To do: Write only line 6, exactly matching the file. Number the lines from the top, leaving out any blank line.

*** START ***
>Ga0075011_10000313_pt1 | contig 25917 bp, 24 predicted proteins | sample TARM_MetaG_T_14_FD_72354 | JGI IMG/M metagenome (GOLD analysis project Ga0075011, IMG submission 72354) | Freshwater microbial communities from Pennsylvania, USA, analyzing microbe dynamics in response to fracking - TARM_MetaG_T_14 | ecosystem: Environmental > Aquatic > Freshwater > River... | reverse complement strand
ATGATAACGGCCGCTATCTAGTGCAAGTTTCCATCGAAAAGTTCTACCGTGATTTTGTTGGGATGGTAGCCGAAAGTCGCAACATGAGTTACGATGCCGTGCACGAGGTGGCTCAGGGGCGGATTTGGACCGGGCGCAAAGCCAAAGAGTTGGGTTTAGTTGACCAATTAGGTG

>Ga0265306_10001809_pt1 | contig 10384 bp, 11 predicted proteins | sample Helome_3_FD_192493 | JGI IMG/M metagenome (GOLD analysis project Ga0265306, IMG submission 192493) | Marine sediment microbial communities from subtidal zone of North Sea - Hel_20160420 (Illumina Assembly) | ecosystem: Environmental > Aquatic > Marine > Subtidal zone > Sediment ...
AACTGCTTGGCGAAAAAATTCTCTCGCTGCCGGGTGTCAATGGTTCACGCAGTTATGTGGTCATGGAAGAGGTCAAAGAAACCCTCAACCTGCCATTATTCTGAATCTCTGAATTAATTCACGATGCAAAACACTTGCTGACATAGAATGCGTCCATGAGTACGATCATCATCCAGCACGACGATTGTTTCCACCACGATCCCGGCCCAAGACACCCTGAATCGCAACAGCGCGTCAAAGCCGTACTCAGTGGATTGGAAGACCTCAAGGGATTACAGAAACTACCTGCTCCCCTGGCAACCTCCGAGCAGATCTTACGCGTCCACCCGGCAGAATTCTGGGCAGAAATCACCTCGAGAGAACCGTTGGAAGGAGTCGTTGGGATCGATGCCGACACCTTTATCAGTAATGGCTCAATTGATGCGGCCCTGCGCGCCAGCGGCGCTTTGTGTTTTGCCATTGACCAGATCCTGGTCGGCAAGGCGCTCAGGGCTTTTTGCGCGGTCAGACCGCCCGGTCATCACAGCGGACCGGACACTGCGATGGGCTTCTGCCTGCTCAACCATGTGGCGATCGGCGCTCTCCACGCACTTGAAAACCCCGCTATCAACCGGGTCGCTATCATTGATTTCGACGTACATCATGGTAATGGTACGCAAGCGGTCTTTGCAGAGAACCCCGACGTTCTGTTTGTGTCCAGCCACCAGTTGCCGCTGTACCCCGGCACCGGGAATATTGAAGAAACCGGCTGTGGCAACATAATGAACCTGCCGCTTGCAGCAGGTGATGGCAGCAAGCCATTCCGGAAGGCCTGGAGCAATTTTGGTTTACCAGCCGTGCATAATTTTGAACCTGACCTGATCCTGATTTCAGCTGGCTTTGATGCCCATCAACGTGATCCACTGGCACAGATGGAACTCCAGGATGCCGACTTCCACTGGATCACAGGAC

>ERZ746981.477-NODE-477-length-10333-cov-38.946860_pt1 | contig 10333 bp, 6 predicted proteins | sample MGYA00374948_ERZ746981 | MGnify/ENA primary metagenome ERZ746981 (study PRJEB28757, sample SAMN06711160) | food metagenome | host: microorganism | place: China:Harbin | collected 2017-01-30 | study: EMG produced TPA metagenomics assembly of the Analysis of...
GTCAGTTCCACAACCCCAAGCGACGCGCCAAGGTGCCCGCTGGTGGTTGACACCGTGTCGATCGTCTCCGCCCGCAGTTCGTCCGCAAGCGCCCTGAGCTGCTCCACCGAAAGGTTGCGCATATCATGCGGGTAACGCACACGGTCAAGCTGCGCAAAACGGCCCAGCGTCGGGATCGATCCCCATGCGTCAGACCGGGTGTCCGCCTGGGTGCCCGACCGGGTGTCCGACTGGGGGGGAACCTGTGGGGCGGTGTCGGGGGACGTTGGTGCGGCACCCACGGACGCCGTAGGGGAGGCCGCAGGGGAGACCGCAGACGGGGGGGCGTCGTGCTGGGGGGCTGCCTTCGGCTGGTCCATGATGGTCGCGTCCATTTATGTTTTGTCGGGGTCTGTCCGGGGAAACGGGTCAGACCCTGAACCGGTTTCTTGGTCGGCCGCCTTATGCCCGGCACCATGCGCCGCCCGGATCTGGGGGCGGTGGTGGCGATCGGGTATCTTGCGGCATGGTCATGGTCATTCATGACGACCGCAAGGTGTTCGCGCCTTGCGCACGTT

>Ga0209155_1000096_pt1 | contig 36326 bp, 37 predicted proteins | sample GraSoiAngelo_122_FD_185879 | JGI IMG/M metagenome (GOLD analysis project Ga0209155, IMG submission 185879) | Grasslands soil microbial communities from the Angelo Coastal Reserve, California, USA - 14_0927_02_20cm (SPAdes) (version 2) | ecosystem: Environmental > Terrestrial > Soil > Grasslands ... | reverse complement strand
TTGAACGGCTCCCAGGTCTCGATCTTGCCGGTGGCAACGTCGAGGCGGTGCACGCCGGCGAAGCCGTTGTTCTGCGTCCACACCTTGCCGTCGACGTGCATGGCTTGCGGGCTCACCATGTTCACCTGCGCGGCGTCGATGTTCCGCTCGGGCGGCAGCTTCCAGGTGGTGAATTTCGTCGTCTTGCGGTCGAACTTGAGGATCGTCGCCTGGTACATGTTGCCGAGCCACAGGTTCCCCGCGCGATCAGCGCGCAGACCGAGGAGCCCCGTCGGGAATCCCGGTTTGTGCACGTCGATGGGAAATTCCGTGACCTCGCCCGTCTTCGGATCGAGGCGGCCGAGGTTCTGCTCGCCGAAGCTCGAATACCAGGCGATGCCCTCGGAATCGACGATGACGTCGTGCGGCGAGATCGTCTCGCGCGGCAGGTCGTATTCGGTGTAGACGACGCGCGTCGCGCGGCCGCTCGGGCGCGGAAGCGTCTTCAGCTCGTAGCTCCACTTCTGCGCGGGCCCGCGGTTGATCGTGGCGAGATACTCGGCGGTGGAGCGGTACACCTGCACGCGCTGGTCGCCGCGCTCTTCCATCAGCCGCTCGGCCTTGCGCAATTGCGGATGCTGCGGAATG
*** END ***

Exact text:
GTCAGTTCCACAACCCCAAGCGACGCGCCAAGGTGCCCGCTGGTGGTTGACACCGTGTCGATCGTCTCCGCCCGCAGTTCGTCCGCAAGCGCCCTGAGCTGCTCCACCGAAAGGTTGCGCATATCATGCGGGTAACGCACACGGTCAAGCTGCGCAAAACGGCCCAGCGTCGGGATCGATCCCCATGCGTCAGACCGGGTGTCCGCCTGGGTGCCCGACCGGGTGTCCGACTGGGGGGGAACCTGTGGGGCGGTGTCGGGGGACGTTGGTGCGGCACCCACGGACGCCGTAGGGGAGGCCGCAGGGGAGACCGCAGACGGGGGGGCGTCGTGCTGGGGGGCTGCCTTCGGCTGGTCCATGATGGTCGCGTCCATTTATGTTTTGTCGGGGTCTGTCCGGGGAAACGGGTCAGACCCTGAACCGGTTTCTTGGTCGGCCGCCTTATGCCCGGCACCATGCGCCGCCCGGATCTGGGGGCGGTGGTGGCGATCGGGTATCTTGCGGCATGGTCATGGTCATTCATGACGACCGCAAGGTGTTCGCGCCTTGCGCACGTT